Chuck CLOSE, Keith/mezzotint (fragment L) Enlarge 1 /1

Chuck CLOSE

United States of America born 1940

Keith/mezzotint (fragment L) 1972 Place made: United States of America
Materials & Technique: prints, Intaglio mezzotint Support: medium weight white Arches BFK Rives paper
Impression: trial proof
Publisher: PARASOL PRESS
Place Published: New York
Date Published: 1972

Edition Notes: Printed at Crown Point Press by BROWN Kathan and GREENBERG Ron. This mezzotint fragment, pencilled with the letter 'L', is one of 10 fragments marked from A through to L (the letters 'B' and 'F' are absent). These 10 fragments are part of a series of 20 progressive trial proofs of various sizes printed at Crown Point Press for Chuck Close's editioned mezzotint 'Keith'. All belong to a portfolio containing one cover page describing the mezzotint technique, all 20 proofs and one copper plate. The plate, progressive proofs and editioned set are in our permanent collection, as is an unbound illustrated book that documents the project.
Primary Insc: not signed
Tertiary Insc: verso: inscribed lower left, in pencil '72.783' verso: inscribed centre, in pencil 'L'
Dimensions: image and sheet 39.4 h x 39.4 w cm framed 74.2 h x 54.7 w cm
Cat Raisonné: The Butler Institute of American Art, 'Chuck Close Editions: a catalogue raisonne and exhibition', Youngstown Ohio, 1989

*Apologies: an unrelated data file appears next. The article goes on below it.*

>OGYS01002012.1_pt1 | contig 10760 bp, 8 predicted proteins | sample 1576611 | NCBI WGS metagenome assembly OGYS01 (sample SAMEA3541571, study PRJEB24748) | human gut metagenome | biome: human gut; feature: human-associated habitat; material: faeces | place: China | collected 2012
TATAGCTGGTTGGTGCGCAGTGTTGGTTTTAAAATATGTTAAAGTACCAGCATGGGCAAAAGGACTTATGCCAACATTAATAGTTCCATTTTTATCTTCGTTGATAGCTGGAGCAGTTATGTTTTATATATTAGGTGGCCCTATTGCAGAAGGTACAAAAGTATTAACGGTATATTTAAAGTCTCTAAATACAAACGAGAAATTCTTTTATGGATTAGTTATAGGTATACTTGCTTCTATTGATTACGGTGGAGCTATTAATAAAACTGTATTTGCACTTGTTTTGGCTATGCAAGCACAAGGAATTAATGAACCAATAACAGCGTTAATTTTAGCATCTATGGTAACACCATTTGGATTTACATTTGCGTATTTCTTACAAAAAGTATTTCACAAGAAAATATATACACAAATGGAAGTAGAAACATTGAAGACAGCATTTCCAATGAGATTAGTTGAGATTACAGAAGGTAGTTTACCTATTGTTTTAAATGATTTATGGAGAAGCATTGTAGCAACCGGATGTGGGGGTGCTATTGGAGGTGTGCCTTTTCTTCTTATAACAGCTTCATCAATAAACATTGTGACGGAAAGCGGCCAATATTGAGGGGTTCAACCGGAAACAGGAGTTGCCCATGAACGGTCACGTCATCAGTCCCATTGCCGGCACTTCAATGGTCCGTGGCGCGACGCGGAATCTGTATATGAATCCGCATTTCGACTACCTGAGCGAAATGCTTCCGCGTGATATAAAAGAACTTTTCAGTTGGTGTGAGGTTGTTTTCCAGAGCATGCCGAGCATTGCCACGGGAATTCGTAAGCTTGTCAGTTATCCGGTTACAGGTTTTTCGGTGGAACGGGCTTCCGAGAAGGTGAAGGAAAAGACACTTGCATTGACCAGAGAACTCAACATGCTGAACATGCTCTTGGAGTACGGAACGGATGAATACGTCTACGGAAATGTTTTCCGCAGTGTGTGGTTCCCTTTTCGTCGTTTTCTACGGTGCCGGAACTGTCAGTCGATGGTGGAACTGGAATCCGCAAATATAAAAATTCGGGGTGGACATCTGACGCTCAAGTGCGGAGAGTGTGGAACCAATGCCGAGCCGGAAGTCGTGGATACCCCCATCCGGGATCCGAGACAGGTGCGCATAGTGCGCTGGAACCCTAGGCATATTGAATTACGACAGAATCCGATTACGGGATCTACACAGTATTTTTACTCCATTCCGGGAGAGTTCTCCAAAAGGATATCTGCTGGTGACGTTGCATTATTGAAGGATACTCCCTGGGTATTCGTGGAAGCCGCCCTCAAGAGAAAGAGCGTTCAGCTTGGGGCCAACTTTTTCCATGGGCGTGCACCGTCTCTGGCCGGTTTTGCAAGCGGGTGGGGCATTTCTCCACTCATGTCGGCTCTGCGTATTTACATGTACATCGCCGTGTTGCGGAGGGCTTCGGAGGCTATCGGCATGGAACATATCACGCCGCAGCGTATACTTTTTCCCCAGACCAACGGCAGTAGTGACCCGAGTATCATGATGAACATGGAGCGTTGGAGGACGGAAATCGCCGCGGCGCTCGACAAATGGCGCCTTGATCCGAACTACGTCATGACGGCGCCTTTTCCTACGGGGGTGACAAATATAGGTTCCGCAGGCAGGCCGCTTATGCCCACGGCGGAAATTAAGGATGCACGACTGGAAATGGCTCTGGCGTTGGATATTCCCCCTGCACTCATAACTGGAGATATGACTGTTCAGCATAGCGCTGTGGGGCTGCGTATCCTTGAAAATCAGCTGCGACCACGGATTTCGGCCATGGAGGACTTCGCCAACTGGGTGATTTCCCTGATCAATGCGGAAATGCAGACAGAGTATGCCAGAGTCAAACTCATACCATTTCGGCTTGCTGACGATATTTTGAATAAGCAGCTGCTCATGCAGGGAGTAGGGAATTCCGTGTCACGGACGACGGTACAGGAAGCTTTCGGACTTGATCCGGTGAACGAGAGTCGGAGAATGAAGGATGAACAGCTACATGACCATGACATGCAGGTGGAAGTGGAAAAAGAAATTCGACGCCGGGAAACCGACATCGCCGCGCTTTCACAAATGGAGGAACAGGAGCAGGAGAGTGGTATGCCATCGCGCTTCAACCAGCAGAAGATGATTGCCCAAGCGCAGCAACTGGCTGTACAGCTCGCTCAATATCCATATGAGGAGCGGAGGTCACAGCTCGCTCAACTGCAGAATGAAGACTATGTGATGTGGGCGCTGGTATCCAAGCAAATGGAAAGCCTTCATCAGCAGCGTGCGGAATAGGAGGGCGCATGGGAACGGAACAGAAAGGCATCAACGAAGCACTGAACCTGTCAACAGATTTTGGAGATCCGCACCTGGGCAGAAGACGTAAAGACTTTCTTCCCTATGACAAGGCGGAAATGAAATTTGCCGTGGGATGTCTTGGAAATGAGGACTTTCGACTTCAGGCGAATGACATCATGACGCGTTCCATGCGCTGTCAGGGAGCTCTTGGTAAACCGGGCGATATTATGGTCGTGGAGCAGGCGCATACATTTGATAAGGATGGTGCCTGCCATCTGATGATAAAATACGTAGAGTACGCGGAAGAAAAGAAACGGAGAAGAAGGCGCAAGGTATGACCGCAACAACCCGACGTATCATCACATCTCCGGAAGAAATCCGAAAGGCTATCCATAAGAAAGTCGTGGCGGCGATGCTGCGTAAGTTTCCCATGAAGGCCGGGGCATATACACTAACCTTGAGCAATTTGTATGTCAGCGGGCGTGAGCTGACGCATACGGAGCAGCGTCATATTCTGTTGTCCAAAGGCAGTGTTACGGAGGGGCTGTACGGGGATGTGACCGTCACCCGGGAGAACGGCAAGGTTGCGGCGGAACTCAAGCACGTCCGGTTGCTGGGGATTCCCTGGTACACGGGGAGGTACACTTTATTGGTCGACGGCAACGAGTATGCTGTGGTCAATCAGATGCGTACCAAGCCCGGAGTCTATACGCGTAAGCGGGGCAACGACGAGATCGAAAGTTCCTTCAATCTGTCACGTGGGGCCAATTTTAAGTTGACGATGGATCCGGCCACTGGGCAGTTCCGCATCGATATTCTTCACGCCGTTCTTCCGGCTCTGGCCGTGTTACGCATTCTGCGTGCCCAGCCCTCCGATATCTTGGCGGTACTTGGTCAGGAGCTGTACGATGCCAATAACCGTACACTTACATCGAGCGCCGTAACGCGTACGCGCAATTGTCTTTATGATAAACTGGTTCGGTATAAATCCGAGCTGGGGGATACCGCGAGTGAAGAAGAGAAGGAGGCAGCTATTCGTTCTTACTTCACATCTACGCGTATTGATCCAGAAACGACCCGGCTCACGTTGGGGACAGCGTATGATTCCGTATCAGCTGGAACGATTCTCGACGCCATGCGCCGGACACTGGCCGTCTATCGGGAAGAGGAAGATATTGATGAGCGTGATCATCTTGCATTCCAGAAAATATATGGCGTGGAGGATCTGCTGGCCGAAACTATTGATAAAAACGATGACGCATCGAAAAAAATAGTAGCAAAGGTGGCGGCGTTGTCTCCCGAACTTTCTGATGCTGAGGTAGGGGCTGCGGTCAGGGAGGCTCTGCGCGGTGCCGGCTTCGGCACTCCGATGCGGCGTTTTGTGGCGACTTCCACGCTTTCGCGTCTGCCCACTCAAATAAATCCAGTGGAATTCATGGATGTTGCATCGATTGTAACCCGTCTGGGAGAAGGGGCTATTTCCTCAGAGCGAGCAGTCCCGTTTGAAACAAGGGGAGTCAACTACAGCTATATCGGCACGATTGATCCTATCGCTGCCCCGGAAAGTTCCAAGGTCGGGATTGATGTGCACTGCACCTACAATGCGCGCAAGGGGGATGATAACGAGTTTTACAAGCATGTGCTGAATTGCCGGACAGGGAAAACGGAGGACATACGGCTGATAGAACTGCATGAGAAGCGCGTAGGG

Acknowledgement: Purchased 1976
Accession No: NGA 76.82.12
Subject: Art style: Photo-realism
Image rights: © Chuck Close

When it comes to portraiture, the contemporary practitioner of photorealism par excellence is undoubtedly Chuck Close. As is clear from this image, reality for close is the photograph. So we see the tiny photographic distortions, the shallowness of focus, the reflection of the photographer’s lights, the blurred edges, all in their hyper-real, hyper-enlarged painted or printed glory. Keith (L) is one of the stage proofs from the portfolio The Chuck Close mezzotint “Keith” 1972 which was produced by Kathan Brown at Crown Point Press in Oakland California. At the time it was one of the biggest mezzotints ever printed, measuring 113.0 x 89.5 cms in its final state.


Text © National Gallery of Australia, Canberra